An initiative to help low-level offenders in Eugene get help instead of jail time is celebrating its first month, and graduate. KLCC’s Brian Bull reports.
Launched last month, the Community Court offers social services for those who’ve been cited or simply need help getting off the streets.
One such person – whom we’ll call by his first name -- graduates today. “Michael” was unemployed and homeless. He was cited with criminal trespass at the bus terminal.
“I’ve gotten a job out of this opportunity, got plugged into the Goodwills and some other community services that are out there," Michael tells KLCC.
"It’s really working with me to be able to get me back on my feet and help me strive to be a better person.”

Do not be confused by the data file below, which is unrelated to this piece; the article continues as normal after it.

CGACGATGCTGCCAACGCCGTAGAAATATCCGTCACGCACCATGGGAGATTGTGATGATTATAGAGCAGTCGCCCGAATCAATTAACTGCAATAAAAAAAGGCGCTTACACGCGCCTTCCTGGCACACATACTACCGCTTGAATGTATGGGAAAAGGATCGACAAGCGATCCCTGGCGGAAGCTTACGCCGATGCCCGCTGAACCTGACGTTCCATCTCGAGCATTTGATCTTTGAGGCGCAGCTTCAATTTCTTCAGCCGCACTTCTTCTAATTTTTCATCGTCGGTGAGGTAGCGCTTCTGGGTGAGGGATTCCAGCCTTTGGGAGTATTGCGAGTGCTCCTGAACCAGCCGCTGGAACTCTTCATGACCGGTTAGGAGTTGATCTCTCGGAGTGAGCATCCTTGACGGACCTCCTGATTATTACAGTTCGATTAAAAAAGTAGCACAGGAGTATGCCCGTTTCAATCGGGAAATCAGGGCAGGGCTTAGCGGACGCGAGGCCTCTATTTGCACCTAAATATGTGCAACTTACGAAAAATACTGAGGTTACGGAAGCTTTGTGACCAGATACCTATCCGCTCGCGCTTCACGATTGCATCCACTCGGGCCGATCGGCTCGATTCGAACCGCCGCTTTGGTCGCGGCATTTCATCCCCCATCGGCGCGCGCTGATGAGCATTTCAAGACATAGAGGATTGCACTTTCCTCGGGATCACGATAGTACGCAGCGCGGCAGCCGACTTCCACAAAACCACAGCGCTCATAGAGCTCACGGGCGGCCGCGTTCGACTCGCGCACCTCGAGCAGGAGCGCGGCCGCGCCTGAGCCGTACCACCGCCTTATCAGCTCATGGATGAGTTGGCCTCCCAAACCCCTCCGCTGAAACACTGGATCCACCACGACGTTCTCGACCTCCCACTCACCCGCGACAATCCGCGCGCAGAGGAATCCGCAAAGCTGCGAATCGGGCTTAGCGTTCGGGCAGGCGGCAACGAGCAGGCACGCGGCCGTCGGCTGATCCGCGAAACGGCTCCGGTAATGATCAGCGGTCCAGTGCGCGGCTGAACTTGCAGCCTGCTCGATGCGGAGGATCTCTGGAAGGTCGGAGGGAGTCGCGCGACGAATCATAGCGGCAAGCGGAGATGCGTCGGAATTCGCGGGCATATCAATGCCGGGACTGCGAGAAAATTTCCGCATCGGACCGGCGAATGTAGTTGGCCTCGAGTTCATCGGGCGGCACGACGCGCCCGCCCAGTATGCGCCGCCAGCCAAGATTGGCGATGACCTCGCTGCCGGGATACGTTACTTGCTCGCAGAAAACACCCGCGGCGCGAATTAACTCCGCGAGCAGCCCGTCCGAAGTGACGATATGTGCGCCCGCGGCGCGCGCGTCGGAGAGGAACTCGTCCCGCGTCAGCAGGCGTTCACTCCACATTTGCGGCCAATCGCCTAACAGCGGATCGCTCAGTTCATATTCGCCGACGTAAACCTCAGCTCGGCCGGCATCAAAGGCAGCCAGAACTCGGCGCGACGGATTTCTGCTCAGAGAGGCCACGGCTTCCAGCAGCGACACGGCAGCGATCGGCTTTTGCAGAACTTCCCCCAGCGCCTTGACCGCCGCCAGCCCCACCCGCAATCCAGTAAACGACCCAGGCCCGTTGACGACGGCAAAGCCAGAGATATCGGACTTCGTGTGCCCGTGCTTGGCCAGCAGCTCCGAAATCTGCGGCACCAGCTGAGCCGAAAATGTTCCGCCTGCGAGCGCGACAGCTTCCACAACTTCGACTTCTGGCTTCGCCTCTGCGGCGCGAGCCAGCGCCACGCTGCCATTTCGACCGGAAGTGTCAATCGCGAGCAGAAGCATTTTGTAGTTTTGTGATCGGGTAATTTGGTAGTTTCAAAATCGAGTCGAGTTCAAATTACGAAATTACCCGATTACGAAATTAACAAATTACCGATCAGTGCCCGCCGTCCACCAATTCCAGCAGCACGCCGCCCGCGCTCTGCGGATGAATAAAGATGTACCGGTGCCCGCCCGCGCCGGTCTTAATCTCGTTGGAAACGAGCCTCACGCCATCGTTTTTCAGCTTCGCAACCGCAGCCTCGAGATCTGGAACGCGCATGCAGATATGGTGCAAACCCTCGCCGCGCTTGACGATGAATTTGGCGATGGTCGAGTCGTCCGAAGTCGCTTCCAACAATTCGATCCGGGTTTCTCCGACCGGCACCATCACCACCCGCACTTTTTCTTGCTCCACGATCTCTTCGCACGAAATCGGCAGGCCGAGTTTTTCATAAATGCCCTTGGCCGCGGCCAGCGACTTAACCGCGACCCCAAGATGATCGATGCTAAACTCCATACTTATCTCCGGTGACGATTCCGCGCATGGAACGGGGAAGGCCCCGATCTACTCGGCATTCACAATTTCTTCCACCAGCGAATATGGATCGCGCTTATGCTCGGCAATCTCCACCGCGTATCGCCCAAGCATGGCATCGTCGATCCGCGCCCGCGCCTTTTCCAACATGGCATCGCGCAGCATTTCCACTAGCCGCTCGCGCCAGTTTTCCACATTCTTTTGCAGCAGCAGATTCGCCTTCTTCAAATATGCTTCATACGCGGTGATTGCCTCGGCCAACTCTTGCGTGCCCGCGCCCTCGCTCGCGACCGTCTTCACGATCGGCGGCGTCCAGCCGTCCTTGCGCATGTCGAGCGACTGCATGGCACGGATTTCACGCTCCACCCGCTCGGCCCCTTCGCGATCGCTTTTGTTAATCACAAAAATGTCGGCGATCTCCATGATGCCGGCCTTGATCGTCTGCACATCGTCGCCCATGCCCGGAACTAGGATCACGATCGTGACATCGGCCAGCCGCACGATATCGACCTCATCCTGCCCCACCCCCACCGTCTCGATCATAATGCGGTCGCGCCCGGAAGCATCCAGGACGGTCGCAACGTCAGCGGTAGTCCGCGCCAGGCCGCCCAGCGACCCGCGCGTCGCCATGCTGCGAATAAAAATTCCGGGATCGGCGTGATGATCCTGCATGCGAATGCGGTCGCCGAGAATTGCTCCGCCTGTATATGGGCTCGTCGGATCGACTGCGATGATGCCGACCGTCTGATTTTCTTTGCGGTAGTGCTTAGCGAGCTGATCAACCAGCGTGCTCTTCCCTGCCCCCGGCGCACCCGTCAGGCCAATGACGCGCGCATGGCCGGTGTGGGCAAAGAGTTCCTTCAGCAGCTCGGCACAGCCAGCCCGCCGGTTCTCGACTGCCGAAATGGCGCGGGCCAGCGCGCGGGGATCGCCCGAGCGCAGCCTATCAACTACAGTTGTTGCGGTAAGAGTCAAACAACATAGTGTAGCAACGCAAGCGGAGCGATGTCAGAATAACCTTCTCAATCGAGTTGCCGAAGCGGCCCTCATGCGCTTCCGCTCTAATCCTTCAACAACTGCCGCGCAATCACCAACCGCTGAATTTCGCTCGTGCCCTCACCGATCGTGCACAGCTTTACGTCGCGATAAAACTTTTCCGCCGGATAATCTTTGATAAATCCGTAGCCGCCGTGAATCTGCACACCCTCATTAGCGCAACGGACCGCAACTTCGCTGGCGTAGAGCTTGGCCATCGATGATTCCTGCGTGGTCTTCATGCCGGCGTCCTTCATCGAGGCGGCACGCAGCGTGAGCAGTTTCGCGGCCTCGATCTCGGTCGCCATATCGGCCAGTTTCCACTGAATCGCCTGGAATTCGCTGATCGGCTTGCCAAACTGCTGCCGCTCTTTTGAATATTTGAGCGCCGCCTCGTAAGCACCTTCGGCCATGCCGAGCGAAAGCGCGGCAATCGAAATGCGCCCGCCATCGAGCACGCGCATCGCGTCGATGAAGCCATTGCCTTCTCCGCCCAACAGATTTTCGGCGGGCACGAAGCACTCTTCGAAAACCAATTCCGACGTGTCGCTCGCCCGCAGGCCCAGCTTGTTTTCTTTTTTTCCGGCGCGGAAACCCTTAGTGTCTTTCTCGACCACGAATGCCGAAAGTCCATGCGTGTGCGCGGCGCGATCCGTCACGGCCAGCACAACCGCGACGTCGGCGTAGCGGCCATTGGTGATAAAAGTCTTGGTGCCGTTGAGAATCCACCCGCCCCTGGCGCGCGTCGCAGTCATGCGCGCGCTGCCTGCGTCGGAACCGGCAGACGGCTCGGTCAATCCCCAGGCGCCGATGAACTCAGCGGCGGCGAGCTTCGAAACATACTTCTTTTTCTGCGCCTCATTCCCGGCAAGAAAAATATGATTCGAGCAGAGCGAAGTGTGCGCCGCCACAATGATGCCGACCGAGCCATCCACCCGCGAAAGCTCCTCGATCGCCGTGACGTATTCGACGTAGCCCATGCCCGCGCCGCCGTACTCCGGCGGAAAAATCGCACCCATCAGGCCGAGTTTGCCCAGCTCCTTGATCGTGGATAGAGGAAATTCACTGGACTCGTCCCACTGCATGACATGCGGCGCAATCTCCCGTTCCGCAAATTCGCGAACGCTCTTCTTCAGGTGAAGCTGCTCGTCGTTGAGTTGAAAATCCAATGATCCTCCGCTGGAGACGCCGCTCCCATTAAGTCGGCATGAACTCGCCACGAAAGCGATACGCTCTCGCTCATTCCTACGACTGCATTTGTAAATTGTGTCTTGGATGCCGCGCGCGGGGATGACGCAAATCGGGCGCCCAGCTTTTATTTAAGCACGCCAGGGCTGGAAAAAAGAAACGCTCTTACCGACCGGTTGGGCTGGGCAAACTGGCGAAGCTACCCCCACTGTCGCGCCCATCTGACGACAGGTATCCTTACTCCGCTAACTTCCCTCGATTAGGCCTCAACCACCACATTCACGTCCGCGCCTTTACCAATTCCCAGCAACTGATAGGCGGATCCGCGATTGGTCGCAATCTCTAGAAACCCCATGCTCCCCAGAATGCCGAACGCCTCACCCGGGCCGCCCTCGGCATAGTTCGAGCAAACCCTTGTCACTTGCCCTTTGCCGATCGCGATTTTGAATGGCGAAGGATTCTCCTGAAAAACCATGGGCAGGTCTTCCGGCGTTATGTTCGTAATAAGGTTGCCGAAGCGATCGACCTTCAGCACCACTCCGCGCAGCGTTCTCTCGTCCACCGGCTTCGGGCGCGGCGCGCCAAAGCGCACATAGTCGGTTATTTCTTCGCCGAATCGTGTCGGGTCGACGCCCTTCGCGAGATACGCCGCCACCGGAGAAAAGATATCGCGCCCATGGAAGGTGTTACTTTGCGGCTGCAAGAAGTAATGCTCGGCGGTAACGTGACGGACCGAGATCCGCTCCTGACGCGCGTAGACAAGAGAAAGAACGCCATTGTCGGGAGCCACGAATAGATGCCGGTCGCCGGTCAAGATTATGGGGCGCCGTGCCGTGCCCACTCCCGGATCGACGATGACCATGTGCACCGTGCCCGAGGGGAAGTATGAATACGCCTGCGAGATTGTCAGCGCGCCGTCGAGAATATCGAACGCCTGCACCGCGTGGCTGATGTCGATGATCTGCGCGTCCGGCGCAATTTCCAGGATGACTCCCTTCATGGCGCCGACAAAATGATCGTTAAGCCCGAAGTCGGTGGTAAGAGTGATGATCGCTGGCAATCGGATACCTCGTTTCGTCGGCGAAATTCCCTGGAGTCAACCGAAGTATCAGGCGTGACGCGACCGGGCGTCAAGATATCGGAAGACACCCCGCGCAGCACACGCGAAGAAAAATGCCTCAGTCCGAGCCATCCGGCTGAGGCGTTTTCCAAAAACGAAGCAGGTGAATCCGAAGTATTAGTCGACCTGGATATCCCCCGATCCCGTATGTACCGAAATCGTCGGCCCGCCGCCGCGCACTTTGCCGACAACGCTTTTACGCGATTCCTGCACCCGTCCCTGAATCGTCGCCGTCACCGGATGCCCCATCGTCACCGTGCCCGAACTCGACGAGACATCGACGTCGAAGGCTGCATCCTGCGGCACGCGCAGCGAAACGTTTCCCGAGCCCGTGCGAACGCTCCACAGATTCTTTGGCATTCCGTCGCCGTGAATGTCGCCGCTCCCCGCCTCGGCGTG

Judge Wayne Allen presides over the Community Court. He says many who appear before him were once productive members of their community.
“Then one or two events would cause them to lose their employment, then the downward spiral to homelessness, and then the drug and alcohol that go with that," explains Judge Allen.
" So the impetus is to help people.”
A prosecutor says a community court in Spokane has alleviated crime and homelessness in that city.
Eugene’s court is supported by a 2-year, $200,000 federal grant. It’s held Fridays at the Eugene Public Library.